Microsoft surprise hits S&P 500

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Staff WritersReuters
Camera IconUS stocks slump on continued concerns about more interest rate hikes. Credit: AP

The S&P 500 and the Dow lost ground after Microsoft made a surprise cut to its earnings outlook and comments from a Federal Reserve official quashed recent optimism about an eventual pause in the central bank’s rate hike moves.

Seven of the 11 major S&P sectors fell on Thursday, with healthcare , utilities and consumer staples stocks leading the declines.

Fed Vice Chair Lael Brainard said she thinks a half-point rate hike in the next couple of Fed meetings is reasonable, and sees little case for pausing rate hikes in September.

“The market are sensing that the move so far has done little to rein in the inflationary pressures and therefore, the sense is that they’re going to have to get more aggressive and that’s just causing continued kind of angst and nervousness in the market,” said Kenny Polcari, managing partner at Kace Capital Advisors.

“Not a disaster, but certainly nervousness.”

Microsoft fell 2.4 per cent after the company became the latest US corporation to warn of a hit to its profits from a stronger dollar. It cut its fourth-quarter forecasts for both profit and revenue.

US stock indexes staged a strong rally towards the end of May to recoup earlier losses in the month, as signs that inflation may have peaked led investors to speculate that the Fed may not raise rates as much as previously expected.

The Fed will also be looking at the nonfarm payrolls report on Friday that will shed light on the health of the labour market. Economists are expecting the economy to have added 325,000 jobs last month.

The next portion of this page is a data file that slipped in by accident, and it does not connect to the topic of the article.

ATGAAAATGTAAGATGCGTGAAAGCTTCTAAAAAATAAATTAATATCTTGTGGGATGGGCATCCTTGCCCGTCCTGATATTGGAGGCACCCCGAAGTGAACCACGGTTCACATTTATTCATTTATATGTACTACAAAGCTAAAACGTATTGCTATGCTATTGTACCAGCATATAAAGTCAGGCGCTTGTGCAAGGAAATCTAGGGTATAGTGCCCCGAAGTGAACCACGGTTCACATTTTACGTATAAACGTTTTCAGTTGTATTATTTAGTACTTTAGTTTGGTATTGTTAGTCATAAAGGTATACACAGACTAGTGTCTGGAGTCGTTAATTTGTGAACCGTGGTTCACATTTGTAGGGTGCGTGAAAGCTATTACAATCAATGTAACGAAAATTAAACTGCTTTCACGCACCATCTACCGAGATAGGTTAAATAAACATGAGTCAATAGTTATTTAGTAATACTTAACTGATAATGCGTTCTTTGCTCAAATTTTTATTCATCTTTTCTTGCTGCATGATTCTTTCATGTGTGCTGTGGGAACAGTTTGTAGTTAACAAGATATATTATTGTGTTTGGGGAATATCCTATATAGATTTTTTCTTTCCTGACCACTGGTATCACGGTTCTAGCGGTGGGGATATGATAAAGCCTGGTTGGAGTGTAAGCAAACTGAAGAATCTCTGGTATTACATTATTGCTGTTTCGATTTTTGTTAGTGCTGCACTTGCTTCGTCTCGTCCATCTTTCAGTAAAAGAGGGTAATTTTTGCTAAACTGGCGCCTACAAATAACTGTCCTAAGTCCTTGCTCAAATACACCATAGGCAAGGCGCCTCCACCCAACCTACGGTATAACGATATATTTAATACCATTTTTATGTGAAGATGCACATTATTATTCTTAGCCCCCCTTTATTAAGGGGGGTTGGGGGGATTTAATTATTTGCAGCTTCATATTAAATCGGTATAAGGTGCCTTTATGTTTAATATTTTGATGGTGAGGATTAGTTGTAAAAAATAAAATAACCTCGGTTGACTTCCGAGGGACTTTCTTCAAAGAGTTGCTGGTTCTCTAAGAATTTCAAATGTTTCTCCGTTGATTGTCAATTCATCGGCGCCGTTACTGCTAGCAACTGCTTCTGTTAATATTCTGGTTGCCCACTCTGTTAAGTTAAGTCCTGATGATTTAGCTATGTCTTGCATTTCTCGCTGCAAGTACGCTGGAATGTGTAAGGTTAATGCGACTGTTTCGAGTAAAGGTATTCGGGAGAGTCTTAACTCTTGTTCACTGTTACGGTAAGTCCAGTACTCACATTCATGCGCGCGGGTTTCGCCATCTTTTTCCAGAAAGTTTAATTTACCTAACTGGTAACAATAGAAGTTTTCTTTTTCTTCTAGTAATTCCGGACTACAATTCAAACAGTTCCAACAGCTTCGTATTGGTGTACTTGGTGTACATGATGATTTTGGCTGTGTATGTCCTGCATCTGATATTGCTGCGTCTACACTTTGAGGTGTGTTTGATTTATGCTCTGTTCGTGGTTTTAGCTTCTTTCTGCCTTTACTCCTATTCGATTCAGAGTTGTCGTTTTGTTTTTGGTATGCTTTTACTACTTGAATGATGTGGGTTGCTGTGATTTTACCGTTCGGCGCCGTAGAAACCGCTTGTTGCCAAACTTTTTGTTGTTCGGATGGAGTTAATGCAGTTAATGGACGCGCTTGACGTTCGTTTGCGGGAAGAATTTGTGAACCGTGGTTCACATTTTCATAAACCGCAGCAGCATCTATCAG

“If we get a weak number (tomorrow) that is close to this, that means maybe the tight labour market is beginning to show cracks and that will be a relief for the Federal Reserve,” Peter Cardillo, chief market economist at Spartan Capital Securities in New York, said.

The ADP National Employment report on Thursday showed private payrolls rose by 128,000 last month, far below the estimate of 300,000, and a decline from the downwardly revised 202,000 in April.

Prices of Brent crude were little changed after erasing early losses. OPEC+ agreed to boost crude output to compensate for a drop in Russian production.

At a quarter to 11am local time, the Dow Jones Industrial Average was down 177.06 points, or 0.54 per cent, at 32,636.17, the S&P 500 was down 9.34 points, or 0.23 per cent, at 4,091.89, and the Nasdaq Composite was up 36.32 points, or 0.30 per cent, at 12,030.78.

Ford Motor Co rose 1.6 per cent after the Michigan-based automaker said it plans to invest $3.7 billion in assembly plants in Michigan, Ohio and Missouri.

Hewlett Packard Enterprise Co slid 7.2 per cent after the IT and hardware firm released a disappointing full-year forecast due to currency headwinds and its exit from Russia.

Chewy Inc surged 17.7 per cent after the online pet supplies retailer beat first-quarter sales estimates.

Advancing issues outnumbered decliners by a 1.21-to-1 ratio on the NYSE and by a 1.61-to-1 ratio on the Nasdaq.

The S&P index recorded one new 52-week highs and 29 new lows, while the Nasdaq recorded 13 new highs and 77 new lows.

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